Chad Cocking | A Week In Pictures
Just when we thought our rainy season was past, we had another good downpour this past weekend, leading to 36mm falling in the western part of the Timbavati at Tanda Tula Plains Camp, and not too dissimilar amounts falling over the central regions around Safari Camp. Combined with the downpour the week before, it has led to a definite greening of the bush, and many small wallows have once again filled with water. The areas around Nkhari and Tanda Tula Field Camp are especially green, and the available water has led to some fantastic viewing in that part of our concession with loads of impalas, zebras, giraffe, wildebeest and elephants being seen.
The rainy conditions made it a little difficult out there for a few days as off-road driving wasn’t possibly in the soggy conditions, but the guides still managed to see some decent game, with the Mayambula Pride in the eastern sections providing for more consistent viewing. I didn’t manage to see the cubs this week, but they were reported over the first few days of the week before going AWOL. The pride members around the new cub den site in the south-east remained active for most of the week, and we got to see one of the Skorro males mating with a young lioness from the pride, although she didn’t look too interested. The highlight of the week was no doubt having the Giraffe Pride back in the area around Plains Camp.
Hearing roaring straight east of the camp one morning, Guy and Civilized set out to find them, and succeeded in locating on six lionesses and ten cubs. This was a great surprise as we only knew of the six older cubs, but the pride had their numbers bolstered by the addition of these new cubs who looked to be around four months old. They remained well hidden for most of the day before coming out after sunset as the bellows a nearby buffalo herd caught their attention. We left them before it got dark and followed up the next day and located the pride on a zebra kill; both the Hercules and Sumatra males had joined up and the pride made quick work of the poor equine as hordes of vultures gathered in the area. Although the hyenas arrived to try and get their share, the pride males ensured that they were not getting a single scrap! We are keeping our fingers crossed that as the cubs get bigger, the pride will start utilising our concession more regularly.
The leopard viewing was reasonably good at the start of the week with Civilized eventually finding Ntsongwaan male leopard in the west! This big male dominates a large area of the southern Timbavati, and has been seen regularly within our concession over the years, and we hope to spend more time with him whilst based at Plains Camp. Civ also had brief sightings of Savanna female, as well as what appeared to be Sunset’s daughter. Nyeleti female had the remains of a large male impala kill hoisted up a marula tree one morning, and had both of her cubs in the area, but she was joined by a nervous male leopard that we suspect had already eaten a fair share of the kill. Nyeleti and her cubs moved off that afternoon and were seen resting in the Nhlaralumi riverbed, with the male leopard not too far away. Guy also found two different young male leopards on Nkhari one morning; the one was a skittish individual with an impala kill, and the other was the more relaxed male that we have been seeing over the past few months. Sadly, we haven’t seen any signs of the mother leopard and her three cubs in that area for a while now.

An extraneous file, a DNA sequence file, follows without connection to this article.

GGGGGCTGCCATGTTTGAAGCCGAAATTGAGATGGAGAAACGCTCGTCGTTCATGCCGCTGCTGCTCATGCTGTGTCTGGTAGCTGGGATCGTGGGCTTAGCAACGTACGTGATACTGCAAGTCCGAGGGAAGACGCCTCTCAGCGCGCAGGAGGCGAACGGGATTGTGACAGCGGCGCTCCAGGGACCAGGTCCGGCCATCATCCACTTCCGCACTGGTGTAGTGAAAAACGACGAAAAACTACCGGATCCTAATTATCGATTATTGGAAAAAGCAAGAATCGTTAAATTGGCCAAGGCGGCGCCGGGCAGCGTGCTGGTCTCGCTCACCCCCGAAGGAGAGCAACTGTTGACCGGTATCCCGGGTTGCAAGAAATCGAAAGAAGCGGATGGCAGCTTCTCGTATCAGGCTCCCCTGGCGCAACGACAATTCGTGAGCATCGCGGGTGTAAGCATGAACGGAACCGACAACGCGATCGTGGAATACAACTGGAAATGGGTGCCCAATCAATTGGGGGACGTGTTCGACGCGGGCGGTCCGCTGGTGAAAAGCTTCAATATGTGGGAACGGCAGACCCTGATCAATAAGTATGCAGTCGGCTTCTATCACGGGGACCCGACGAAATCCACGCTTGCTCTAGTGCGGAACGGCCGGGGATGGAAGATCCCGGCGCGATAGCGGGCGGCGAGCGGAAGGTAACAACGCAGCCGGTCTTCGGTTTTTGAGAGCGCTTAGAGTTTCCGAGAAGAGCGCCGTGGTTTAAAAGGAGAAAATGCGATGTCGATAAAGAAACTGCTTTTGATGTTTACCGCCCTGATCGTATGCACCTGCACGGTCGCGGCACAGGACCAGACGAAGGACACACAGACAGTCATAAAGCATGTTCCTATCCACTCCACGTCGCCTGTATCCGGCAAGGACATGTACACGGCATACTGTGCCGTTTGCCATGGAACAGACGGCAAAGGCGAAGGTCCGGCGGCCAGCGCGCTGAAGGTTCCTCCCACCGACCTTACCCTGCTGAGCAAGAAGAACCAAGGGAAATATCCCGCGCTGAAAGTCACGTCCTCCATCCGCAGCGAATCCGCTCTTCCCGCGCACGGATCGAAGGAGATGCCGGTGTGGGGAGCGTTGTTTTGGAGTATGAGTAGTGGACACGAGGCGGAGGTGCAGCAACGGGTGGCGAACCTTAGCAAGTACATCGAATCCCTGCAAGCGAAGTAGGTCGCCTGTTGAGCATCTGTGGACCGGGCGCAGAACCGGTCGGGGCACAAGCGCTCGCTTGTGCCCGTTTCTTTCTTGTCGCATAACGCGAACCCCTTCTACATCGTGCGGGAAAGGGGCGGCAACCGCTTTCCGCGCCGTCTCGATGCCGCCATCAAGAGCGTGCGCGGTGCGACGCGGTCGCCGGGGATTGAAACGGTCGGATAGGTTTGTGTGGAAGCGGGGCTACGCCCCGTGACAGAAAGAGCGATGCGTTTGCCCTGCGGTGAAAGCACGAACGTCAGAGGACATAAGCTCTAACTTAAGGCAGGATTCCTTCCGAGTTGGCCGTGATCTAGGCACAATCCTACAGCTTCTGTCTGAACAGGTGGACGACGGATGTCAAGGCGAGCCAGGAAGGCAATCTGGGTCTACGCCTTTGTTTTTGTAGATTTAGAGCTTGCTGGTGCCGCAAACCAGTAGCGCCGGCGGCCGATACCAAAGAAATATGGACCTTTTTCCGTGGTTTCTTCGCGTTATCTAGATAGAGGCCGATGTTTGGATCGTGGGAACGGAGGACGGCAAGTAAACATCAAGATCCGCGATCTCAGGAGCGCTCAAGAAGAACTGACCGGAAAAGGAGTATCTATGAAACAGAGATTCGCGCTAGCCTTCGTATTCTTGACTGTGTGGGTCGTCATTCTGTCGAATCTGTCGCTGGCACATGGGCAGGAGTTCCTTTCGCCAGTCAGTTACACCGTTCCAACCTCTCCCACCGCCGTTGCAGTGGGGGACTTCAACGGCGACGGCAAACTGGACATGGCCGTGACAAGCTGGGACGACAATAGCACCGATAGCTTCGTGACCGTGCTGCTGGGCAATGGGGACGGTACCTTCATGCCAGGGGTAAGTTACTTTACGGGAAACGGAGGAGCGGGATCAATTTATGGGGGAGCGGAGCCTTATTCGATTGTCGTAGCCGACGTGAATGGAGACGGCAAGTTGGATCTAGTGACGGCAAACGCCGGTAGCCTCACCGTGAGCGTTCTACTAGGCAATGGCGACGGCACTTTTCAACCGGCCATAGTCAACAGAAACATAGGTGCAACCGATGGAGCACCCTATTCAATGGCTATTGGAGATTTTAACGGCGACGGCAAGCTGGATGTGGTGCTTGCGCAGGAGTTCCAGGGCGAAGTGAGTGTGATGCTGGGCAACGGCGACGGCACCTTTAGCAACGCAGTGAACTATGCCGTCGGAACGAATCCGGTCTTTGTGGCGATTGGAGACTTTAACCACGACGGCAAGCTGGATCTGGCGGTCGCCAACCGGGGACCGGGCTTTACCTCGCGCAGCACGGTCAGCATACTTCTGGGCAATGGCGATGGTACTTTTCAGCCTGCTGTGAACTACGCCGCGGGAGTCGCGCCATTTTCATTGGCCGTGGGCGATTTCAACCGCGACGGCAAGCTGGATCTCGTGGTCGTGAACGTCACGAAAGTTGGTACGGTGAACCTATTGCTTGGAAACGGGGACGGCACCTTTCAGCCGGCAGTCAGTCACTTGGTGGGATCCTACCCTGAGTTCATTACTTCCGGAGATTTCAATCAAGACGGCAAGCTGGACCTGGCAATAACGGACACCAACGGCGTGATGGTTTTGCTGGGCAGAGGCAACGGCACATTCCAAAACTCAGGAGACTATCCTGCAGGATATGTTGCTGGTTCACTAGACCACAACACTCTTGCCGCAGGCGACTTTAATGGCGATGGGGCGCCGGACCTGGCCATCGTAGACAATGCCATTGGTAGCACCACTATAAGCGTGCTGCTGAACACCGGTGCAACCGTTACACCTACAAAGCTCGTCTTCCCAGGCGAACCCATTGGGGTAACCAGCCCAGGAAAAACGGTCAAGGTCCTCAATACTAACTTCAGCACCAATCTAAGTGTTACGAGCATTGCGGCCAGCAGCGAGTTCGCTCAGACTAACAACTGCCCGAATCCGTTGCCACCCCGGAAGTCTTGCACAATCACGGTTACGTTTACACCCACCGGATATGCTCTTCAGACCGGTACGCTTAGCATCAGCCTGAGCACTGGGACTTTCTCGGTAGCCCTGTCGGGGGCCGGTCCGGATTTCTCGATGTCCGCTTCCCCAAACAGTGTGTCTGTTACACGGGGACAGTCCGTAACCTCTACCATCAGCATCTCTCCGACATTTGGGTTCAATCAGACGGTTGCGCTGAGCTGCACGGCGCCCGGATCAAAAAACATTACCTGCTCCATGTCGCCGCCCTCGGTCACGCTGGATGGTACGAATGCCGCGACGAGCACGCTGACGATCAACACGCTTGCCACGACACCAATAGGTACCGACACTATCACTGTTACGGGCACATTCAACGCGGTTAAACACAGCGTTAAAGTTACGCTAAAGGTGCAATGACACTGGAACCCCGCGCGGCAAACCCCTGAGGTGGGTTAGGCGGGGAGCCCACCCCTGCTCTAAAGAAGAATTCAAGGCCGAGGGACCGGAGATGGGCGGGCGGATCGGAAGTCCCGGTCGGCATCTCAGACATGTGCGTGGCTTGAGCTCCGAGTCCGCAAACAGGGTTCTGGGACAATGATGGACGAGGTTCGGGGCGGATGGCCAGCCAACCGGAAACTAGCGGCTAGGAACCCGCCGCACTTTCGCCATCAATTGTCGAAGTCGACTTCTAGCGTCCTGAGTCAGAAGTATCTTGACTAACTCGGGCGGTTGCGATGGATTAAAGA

Our good predator viewing for the week continued with several sightings of the northern pack of 20-odd wild dogs that spent much of the week in our concession, especially around Nkhari Homestead. It is always such a treat to have these endangered mammals in our area, and the excitement of following them on the hunt never gets old! The pack did successfully catch one impala whilst following them one afternoon, but by the time we managed to get back to the pack, they had finished it all!!! The hyenas also continued to be very present in the area, with the den site at Plains Camp providing daily entertainment as the cubs grow more and more confident by the day.
Once again, we had a number of return guests joining us this week, and my particular guests constantly commented on the amount of general game we were seeing not only around the plains, but also in the Timabvati in general at the moment – giraffes, zebras, wildebeest, warthogs, impalas and kudu are common sights, and they were also joined this week by the welcome return of at least two different breeding herds of buffalo around Plains Camp; one herd numbered in excess of 300 individuals, and the other was also over 100-plus members. Add to this daily elephant sightings and fantastic birds (with many migrants still in the area, including European rollers, woodland kingfishers and wood sandpipers) that include regular sightings of southern ground hornbills, secretary bird, white-browed sparrow weavers (very rare for the Greater Kruger) and vultures everywhere, and you can see why our guests are loving visiting us here at Tanda Tula.
I am heading on leave next week, but I will be able to post one more update before heading off for a couple of weeks, so be sure to check back again next week to see what our animals have been up to!
Until then, stay safe
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